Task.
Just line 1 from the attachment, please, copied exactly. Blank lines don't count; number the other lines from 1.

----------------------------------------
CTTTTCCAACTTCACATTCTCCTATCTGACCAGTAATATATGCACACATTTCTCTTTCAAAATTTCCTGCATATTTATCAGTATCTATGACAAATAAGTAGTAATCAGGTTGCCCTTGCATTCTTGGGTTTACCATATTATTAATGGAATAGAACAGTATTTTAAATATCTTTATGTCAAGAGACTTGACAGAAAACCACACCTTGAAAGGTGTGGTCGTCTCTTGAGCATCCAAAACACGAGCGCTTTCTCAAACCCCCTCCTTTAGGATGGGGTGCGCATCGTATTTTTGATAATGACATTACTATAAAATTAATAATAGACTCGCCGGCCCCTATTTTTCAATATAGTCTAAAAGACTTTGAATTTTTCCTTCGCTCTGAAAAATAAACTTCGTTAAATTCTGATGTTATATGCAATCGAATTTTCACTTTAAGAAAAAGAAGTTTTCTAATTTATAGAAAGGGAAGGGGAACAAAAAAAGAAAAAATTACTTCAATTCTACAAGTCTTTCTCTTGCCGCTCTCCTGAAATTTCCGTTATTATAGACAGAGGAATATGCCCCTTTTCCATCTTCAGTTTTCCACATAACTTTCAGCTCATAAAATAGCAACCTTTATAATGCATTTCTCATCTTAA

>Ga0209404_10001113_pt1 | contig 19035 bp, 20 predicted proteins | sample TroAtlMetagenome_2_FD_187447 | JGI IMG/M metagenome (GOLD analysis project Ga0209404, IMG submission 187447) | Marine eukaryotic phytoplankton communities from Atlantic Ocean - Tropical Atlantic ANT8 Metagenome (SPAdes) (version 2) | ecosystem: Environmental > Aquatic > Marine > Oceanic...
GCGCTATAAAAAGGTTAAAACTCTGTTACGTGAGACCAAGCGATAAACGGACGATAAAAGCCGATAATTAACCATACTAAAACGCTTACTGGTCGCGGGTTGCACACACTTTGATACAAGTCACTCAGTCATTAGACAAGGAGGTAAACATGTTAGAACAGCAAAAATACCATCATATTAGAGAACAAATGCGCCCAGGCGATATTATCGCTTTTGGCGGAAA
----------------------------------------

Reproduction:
CTTTTCCAACTTCACATTCTCCTATCTGACCAGTAATATATGCACACATTTCTCTTTCAAAATTTCCTGCATATTTATCAGTATCTATGACAAATAAGTAGTAATCAGGTTGCCCTTGCATTCTTGGGTTTACCATATTATTAATGGAATAGAACAGTATTTTAAATATCTTTATGTCAAGAGACTTGACAGAAAACCACACCTTGAAAGGTGTGGTCGTCTCTTGAGCATCCAAAACACGAGCGCTTTCTCAAACCCCCTCCTTTAGGATGGGGTGCGCATCGTATTTTTGATAATGACATTACTATAAAATTAATAATAGACTCGCCGGCCCCTATTTTTCAATATAGTCTAAAAGACTTTGAATTTTTCCTTCGCTCTGAAAAATAAACTTCGTTAAATTCTGATGTTATATGCAATCGAATTTTCACTTTAAGAAAAAGAAGTTTTCTAATTTATAGAAAGGGAAGGGGAACAAAAAAAGAAAAAATTACTTCAATTCTACAAGTCTTTCTCTTGCCGCTCTCCTGAAATTTCCGTTATTATAGACAGAGGAATATGCCCCTTTTCCATCTTCAGTTTTCCACATAACTTTCAGCTCATAAAATAGCAACCTTTATAATGCATTTCTCATCTTAA